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Home » Nigerian Cases » Supreme Court » The Queen V Samaila Asaba And Ors (1961) LLJR-SC

The Queen V Samaila Asaba And Ors (1961) LLJR-SC

The Queen V Samaila Asaba And Ors (1961)

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ADEMOLA, C.J.F 

The appellant and three others were tried on the 27th July, 1961, at Kano, Northern Region, on a charge of culpable homicide punishable with death. He was convicted and sentenced to death. He has appealed to this Court against his conviction.

It would appear from the evidence before the learned trial Judge that the appellant and three others hired a taxi in which lethal weapons were hidden; they drove 32 miles out of Kano city to a place called Madobi to burgle the Post Office there. The appellant, who appeared to be the leader of the gang during the operation, killed the Nightwatchman, Umoru Nayaya. The learned trial Judge after an exhaustive and well considered judgment, which deserves our commendation, found that the taxi driver (3rd witness for the prosecution) was an accomplice to the crime; he therefore warned himself of the necessary corroboration of the evidence of this witness. He found corroboration in the evidence of the 1st, 2nd and 4th accused persons who were charged with the appellant and whose evidence seriously implicated the appellant. He came to the conclusion, on the evidence before him, that there was no common intention formed by the accused persons to use violence, and that the act which resulted in the death of the deceased was an entire and independent act of the appellant.

The following four additional grounds of appeal were filed and argued:-

1. That the learned trial Judge misdirected himself by stating that the other accused persons who gave evidence against the 3rd accused were not to be considered as accomplices.

2. That the conviction of the appellant was based on uncorroborated evidence of accomplices.

3. That the record of proceedings was incomplete—Exhibits 1 and 3 not shown on record.

4. That the accused should not have been called upon at the close of the case for the prosecution.

Ground 3 was not seriously argued and may be considered abandoned.

Arguing grounds 1 and 2 of the additional grounds Counsel directed our attention to the definition of accomplice in Section 79 of the Penal Code and pointed out from the record portions where 1st, 2nd and 4th accused persons can be regarded as actively assisting the appellant in the commission of the crime. He then submitted that these men being accomplices themselves, their evidence cannot corroborate the evidence of the taxi driver (3rd witness for the prosecution) whom the Judge has found to be an accomplice. This argument was, however, disposed of by inviting Counsel’s attention to Section 177(2) of the Evidence Ordinance which reads:-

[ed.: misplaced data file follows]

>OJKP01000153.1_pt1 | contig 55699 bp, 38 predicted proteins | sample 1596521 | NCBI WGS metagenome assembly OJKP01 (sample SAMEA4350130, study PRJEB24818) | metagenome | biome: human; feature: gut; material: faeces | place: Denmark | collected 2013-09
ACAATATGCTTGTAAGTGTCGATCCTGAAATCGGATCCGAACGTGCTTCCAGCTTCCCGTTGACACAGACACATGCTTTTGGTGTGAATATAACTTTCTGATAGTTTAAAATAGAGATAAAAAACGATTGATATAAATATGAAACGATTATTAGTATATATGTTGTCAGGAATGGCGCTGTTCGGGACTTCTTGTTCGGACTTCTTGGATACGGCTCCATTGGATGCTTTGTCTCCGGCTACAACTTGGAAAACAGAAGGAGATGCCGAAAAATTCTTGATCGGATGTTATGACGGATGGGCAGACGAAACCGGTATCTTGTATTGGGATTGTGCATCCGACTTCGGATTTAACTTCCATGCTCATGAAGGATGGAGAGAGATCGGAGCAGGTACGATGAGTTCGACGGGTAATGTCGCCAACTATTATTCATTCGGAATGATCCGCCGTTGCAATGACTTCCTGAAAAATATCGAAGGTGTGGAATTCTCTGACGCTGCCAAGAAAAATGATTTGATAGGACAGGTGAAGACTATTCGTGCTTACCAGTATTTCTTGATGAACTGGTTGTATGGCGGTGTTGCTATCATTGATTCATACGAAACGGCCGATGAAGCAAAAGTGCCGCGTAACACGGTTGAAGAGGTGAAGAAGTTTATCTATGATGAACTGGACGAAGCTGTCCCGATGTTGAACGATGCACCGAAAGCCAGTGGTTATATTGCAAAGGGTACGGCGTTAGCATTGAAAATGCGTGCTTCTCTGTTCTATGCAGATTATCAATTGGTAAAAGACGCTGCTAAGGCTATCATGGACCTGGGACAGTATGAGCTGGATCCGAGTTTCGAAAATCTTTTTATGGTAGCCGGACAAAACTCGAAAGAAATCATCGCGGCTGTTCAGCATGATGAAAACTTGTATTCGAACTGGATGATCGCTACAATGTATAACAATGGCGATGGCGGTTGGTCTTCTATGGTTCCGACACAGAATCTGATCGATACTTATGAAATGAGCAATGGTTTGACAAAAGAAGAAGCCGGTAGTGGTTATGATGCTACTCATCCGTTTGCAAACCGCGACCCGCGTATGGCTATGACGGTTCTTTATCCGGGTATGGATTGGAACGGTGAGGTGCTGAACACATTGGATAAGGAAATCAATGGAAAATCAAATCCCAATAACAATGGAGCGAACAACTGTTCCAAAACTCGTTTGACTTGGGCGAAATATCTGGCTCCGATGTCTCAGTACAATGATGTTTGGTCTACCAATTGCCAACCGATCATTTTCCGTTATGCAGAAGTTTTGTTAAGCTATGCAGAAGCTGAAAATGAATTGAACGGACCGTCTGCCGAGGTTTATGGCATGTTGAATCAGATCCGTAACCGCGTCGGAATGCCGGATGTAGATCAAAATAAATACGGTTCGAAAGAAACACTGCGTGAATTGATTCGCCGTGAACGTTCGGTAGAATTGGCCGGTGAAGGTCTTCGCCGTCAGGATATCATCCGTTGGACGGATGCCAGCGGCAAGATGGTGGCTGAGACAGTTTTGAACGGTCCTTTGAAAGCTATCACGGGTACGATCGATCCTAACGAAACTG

(2) Where accused persons are tried jointly and any of them gives evidence on his own behalf which incriminates a co-accused the accused who gives such evidence shall not be considered to be an accomplice.

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Further, the position of accused persons tried jointly and the duty of the Judge were considered by this Court in the case R. v. Onuogbe and Others (1957) 2 F.S.C. 10 at p. 12 and there is hardly any need for a restatement of the law here. In the present case, the learned trial Judge gave himself the necessary warning. This is what he said:- But the other accused who gave evidence against the 3rd accused are not to be considered as accomplices. This does not, of course, prevent me from treating their evidence with reserve. Each was obviously anxious to disclaim any responsibility and was under the strongest temptation to unload the blame on to somebody else. I have given careful consideration to the 3rd accused’s allegation that the accused and presumably Nwosu have deliberately tried to frame him as an act of revenge. I am unable to accept this allegation. I observed no indication in the evidence of the accused that they were prejudiced against the 3rd accused or that they were acting in concert to tell a fabricated story against him.

In regard to ground 4 of the appeal, Counsel drew our attention to the record of appeal and invited us to say that at the close of the case for the prosecution there was no evidence against the appellant and he should not have been called upon to offer a defence. It was submitted that although Counsel for the appellant did not make this submission to the Court, it was the duty of the Court, after the close of the case for the prosecution, to draw attention to it and to discharge the accused person. Reliance is placed on the decision in the case of Eregie v. Inspector-General of Police, 14 W.A.C.A. 453, and the exposition of the law on submission of no case to answer made in R. v. Ajani, 3 W.A.C.A. 3 at p. 7, by Kingdom, C.J.